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Nfl infectious disease news – summer 2009

NFL Infectious Disease News – January 2014
Duke Infection Control Outreach Network (DICON)
Volume 5, Number 1
The Changing Epidemiology of Staphylococcus aureus: Recent Trends in Antibiotic The antimicrobial susceptibility of S. aureus began to change soon after penicillin was discovered in the
early 1940’s. Although some staphylococci had become resistant to penicillin by the early 1950’s,
methicillin-resistant staphylococci did not become widespread and common in the United States until the
1980’s. The proportion of staphylococci that were methicillin-resistant steadily increased for the next 25
years. By 2000, many strains of S. aureus causing infections in the community were also methicillin
resistant.
Recent changes in the susceptibility of S. aureus will be the focus of this newsletter. Although our
previous treatment recommendations have not changed as a result of the information we discuss, we
believe that NFL team medical personnel should be aware of the following 4 recent changes in the
susceptibility or epidemiology of staphylococci as they may impact their treatment and assessment of
players who develop staphylococcal infections in the future
.
Previously rare, penicillin-susceptible S. aureus (PSSA) may be making a “comeback” in the United
States. Two recent reports by investigators from medical centers in New York and California showed that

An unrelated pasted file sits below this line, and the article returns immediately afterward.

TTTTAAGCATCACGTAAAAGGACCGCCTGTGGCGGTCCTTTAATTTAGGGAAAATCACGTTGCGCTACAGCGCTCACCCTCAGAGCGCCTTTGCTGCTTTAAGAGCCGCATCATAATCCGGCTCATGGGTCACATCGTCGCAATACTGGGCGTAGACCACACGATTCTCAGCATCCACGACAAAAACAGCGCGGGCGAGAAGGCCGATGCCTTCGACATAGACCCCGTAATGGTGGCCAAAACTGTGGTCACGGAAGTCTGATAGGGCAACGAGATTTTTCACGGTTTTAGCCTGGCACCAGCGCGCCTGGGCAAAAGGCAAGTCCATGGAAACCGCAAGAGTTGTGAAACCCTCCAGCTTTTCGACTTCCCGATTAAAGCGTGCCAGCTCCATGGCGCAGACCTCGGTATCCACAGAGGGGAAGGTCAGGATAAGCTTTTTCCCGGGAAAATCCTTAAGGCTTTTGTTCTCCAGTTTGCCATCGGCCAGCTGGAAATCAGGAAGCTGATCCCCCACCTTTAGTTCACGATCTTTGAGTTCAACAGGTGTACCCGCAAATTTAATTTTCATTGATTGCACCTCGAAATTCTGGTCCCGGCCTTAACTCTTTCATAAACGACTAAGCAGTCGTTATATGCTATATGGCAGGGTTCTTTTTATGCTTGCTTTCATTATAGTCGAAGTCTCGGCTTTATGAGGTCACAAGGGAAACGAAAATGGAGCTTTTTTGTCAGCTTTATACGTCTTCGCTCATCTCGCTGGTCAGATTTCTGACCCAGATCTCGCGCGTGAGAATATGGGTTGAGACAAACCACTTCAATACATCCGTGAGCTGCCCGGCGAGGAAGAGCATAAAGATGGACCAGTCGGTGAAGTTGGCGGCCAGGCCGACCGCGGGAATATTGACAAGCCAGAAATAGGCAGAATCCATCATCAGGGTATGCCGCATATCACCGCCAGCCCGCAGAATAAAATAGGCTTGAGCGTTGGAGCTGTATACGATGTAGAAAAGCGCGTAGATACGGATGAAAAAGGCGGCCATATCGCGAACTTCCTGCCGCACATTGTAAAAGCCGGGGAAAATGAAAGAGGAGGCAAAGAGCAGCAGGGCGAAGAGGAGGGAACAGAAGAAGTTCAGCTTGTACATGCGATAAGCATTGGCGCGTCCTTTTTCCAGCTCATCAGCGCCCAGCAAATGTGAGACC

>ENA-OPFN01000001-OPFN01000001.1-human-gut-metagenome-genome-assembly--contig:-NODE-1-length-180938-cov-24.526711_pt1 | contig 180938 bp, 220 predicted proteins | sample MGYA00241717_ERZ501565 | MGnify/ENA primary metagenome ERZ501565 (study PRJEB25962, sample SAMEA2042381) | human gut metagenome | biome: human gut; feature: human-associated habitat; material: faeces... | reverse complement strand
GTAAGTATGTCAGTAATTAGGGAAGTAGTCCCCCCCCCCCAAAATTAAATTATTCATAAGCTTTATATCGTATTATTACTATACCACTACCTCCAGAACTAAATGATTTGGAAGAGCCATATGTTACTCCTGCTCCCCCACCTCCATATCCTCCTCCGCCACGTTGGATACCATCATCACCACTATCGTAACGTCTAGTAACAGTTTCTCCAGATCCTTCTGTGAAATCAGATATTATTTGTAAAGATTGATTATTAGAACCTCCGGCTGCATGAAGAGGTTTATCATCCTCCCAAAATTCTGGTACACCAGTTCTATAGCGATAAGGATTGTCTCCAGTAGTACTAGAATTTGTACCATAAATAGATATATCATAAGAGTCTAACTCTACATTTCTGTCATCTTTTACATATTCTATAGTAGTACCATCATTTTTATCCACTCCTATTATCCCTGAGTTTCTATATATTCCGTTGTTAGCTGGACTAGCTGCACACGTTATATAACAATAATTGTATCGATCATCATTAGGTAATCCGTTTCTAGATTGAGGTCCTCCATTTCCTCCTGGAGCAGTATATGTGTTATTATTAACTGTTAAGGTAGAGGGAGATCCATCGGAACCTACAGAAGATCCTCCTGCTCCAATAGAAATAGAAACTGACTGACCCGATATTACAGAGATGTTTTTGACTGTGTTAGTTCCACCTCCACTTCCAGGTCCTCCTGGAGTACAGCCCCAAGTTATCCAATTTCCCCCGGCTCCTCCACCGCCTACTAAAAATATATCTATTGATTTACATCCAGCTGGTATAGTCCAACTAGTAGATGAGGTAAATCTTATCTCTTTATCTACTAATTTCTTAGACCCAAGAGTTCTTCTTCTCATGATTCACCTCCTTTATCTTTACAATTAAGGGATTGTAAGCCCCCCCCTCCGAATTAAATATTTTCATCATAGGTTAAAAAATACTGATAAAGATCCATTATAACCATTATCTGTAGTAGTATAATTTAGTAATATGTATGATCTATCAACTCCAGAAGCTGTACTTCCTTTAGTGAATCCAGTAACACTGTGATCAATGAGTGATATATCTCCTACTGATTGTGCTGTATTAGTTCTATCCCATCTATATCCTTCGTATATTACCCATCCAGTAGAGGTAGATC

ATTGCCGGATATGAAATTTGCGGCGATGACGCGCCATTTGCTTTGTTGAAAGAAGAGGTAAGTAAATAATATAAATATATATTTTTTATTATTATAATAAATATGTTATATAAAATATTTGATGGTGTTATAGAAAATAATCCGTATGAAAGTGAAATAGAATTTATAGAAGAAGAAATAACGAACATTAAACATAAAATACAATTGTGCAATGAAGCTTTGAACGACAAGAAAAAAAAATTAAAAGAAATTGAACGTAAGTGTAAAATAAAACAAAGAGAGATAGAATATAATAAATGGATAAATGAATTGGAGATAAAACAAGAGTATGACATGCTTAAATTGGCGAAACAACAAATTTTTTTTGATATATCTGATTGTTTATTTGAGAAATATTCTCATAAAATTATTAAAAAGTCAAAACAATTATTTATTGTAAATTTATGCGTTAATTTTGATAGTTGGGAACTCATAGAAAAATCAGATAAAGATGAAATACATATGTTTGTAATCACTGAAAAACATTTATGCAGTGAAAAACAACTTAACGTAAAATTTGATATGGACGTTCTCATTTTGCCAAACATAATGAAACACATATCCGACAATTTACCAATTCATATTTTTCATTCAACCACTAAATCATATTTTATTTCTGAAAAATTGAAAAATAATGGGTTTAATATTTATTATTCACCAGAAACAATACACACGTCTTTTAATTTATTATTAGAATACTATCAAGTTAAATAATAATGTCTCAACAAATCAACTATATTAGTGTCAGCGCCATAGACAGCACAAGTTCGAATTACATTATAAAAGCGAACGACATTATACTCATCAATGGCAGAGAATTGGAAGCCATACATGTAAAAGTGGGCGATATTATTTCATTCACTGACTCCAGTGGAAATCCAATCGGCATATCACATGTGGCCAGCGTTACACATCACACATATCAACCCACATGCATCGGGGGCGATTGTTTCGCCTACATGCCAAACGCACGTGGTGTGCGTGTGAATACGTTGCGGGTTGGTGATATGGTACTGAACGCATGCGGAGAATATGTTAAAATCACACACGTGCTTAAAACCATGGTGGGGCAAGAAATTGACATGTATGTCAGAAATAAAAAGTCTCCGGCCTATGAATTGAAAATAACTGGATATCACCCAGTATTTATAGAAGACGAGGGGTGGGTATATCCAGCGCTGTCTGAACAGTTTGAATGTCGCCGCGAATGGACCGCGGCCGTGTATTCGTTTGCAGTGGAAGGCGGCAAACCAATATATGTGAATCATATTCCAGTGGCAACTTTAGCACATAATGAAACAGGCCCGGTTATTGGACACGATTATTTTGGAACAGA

15-20% of isolates of S. aureus from blood or ICU patients were PSSA (1-2). In one of these studies the
incidence of PSSA increased from 5% in 2004 to 15% in 2012 (1). Recognition of this phenomenon was
delayed because most laboratories stopped testing penicillin susceptibility of S. aureus isolates. Such
testing requires two steps to produce a valid result. First, routine MIC testing has to show susceptibility
to penicillin. Then, a second test for β-lactamase production must be done. The preceding reports have
prompted us to ask our local laboratories to resume penicillin testing of all methicillin-sensitive S. aureus
clinical isolates. This is important because the drug of choice of patients with infections due to PSSA is
penicillin, as it is remarkably more active than other agents. Because of the preceding trends we advise
NFL medical personnel to request penicillin testing for all strains of methicillin susceptible S. aureus
isolated from NFL players.

Strains of S. aureus that are resistant to Linezolid have recently been detected. Linezolid (Zyvox) is an
antibiotic that normally has good activity against MRSA. We recently encountered a patient with
recurrent boils who was infected with a strain of MRSA that was resistant to linezolid. Although this was
an isolated case, we were concerned because linezolid-resistant MRSA have been recently reported by
investigators in the United States and Europe. The mechanism of this resistance is known to be due to a
single mutation on a plasmid (which has the unfortunate ability and tendency to “jump” from one strain of
S. aureus to another). So far, linezolid resistance appears to be extremely rare, but a recent report of an
outbreak of linezolid-resistant strain of MRSA involving 12 patients in an ICU in Spain alarmed
epidemiologists in the United States and Europe (3). Because such strains are rare we do not advise
making any changes in our previous recommendations concerning the use of linezolid in players with

MRSA infections. This recommendation, however, may change if such resistance becomes more common
in the future.